Helping to feed our future

Human geographer Dr Jane Battersby of Bergvliet has an interest in all thing’s food related.

Around one in four children under the age of 5 are stunted and there’s a growing rate of adult and childhood obesity in South Africa, says Dr Jane Battersby, a human geographer from Bergvliet with an interest in all things food-related.

She is convening the Feeding our Future event, which is part of the Food Dialogues 2022 programme that began on Monday July 18 and ends on Monday August 1.

Hosted by the SA Urban Food & Farming Trust with co-host and sponsor the V&A Waterfront, Food Dialogues 2022 includes panel discussions, hands-on cooking classes for the whole family, walking tours, communal meals and art installations, and it is taking place at the V&A Waterfront, Philippi Village and Bertha House in Mowbray.

Dr Battersby has been working through the African Centre for Cities at UCT with Food Dialogues since its first set of events in 2014 and on urban food security and food systems since 2007. In 2020 and 2021, they did several talks and panel discussions online because of Covid.

She said her event emerged from the Nourished Child Project, which addresses child malnutrition in the Western Cape, by working with provincial and local government and community groups.

“The event aims to share challenges and potential solutions for nourishing children through their first 1 000 days of life,” said Dr Battersby.

She said child malnutrition was a critical challenge in South Africa. This could be caused by people’s food choices. Her research shows how poor access to reliable energy supplies, clean water and waste management undermines child nutrition.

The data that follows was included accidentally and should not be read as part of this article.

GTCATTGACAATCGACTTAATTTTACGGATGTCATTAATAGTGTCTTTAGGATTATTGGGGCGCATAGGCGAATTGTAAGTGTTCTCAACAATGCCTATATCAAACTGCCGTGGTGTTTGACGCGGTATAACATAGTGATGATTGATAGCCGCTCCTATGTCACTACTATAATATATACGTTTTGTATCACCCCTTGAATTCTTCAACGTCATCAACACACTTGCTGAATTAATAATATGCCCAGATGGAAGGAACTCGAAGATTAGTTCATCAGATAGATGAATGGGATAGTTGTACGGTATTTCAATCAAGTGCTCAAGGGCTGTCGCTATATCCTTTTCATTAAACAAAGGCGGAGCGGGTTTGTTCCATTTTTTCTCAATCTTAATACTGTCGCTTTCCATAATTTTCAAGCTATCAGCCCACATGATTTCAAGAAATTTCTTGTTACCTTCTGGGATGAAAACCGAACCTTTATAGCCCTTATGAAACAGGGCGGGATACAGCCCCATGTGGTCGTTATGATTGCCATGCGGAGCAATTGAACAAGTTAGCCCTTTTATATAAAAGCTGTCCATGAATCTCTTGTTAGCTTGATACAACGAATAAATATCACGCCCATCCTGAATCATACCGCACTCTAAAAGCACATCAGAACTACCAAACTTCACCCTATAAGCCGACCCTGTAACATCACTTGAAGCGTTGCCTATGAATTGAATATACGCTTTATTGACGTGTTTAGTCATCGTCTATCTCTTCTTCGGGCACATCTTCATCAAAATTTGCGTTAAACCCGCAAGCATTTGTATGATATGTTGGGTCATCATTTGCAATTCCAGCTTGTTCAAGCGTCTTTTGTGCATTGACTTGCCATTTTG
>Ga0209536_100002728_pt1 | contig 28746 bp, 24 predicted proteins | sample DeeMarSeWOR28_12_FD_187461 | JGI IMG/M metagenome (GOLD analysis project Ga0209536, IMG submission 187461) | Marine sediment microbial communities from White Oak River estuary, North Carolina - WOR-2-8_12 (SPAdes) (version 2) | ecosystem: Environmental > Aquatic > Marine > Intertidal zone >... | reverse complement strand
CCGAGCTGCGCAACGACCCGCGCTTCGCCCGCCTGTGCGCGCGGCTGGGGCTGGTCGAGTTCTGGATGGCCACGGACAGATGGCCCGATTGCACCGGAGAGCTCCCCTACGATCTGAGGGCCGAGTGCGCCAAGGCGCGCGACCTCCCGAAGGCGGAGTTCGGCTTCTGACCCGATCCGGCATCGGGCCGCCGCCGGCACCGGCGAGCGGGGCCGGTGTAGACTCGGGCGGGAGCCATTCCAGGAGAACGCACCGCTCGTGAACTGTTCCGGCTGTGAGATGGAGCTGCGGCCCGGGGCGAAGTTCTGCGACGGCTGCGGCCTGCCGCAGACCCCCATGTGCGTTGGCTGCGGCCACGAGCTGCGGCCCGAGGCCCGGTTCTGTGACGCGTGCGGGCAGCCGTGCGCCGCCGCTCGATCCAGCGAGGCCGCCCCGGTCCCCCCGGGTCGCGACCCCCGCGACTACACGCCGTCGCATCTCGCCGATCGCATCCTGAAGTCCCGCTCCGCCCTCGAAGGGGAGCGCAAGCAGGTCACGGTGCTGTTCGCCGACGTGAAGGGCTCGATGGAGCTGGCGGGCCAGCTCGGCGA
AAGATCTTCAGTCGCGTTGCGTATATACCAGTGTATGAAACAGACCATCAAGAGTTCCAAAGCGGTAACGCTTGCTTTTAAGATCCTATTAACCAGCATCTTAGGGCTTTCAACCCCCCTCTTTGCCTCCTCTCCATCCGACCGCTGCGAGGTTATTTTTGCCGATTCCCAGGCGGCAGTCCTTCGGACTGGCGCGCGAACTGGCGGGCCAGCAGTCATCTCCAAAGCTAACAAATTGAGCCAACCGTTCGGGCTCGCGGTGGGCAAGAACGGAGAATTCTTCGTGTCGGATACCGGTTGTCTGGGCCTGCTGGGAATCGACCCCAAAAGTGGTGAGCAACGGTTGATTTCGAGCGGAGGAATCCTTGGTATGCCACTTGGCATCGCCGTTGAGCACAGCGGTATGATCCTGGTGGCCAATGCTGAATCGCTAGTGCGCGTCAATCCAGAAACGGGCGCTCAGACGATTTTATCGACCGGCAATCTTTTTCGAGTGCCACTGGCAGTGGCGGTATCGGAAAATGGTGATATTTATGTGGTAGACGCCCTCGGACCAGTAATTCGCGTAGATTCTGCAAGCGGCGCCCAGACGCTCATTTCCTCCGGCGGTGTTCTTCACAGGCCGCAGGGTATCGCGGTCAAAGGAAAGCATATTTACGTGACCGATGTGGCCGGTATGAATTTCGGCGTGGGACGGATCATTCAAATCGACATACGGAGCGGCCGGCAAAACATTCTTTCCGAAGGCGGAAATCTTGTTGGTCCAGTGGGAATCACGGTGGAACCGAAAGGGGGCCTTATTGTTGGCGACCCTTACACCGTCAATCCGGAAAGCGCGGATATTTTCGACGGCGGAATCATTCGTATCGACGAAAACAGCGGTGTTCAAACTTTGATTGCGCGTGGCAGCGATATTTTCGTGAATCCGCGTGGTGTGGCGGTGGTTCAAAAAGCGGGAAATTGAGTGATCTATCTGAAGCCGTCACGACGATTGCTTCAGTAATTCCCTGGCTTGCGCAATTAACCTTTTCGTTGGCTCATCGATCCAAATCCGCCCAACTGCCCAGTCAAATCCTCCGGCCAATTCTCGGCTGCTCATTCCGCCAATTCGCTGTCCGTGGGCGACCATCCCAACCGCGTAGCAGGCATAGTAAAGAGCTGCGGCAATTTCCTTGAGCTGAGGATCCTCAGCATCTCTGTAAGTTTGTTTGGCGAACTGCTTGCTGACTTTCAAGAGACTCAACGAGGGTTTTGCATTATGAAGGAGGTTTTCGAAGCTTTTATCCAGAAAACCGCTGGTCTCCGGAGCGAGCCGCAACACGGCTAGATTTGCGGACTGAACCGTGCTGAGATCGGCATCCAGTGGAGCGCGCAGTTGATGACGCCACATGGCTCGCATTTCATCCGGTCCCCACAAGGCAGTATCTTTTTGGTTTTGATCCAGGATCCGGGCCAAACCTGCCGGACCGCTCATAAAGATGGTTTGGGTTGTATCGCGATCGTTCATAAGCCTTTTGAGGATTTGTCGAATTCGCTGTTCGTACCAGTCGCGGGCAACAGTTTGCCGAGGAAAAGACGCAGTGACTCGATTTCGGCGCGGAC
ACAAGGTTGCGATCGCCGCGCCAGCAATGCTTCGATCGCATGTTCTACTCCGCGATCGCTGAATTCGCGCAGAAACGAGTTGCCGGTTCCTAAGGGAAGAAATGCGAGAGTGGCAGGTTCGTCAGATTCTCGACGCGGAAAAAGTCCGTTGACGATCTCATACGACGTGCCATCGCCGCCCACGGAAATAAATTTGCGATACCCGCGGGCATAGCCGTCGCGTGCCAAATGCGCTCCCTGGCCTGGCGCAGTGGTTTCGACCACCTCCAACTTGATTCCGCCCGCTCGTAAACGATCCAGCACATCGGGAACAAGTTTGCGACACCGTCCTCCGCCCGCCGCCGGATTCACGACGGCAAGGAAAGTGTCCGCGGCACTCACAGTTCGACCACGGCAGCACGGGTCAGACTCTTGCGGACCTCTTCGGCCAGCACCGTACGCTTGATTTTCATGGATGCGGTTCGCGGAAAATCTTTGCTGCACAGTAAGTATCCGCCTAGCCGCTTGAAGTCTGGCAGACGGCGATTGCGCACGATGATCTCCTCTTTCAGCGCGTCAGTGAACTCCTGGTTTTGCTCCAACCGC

“Using the research project, we created a video, Feeding Nosipho: Working together to secure nutritious diets, building on the story of Nosipho, a 4-year-old girl living in Masiphumelele, to show how these factors connect to shape her diet.

“We want to start conversations with policymakers, NGOs and community groups to create an understanding of the issues and to encourage new conversations about possible solutions. We’ve done three versions. The longer version is for policymakers with a set of recommendations that has been well received and has generated political will. There is a shorter English language version with isiXhosa subtitles and an isiXhosa language version.

“Using materials from the project, this stimulates conversations between community kitchen leaders, ECD workers, food gardeners, to learn from each other about where support can be leveraged and new networks of action formed.”

SA Urban Food & Farming Trust CEO and organiser Kurt Ackermann, of Oranjezicht, said food was a medium for heritage, culture and innovation. “And it’s deeply ingrained in society for survival as well as identity. Food is also society’s mirror – a reflection of classism and inequality. These challenges require more engagement, sharing of ideas, expertise and innovation, but also celebration of our cross-cultural identities and foodways.”

Some events are free to attend while others have an entry fee. For more information, log on to

Feeding Nosipho: Working together to secure nutritious diets is available on YouTube.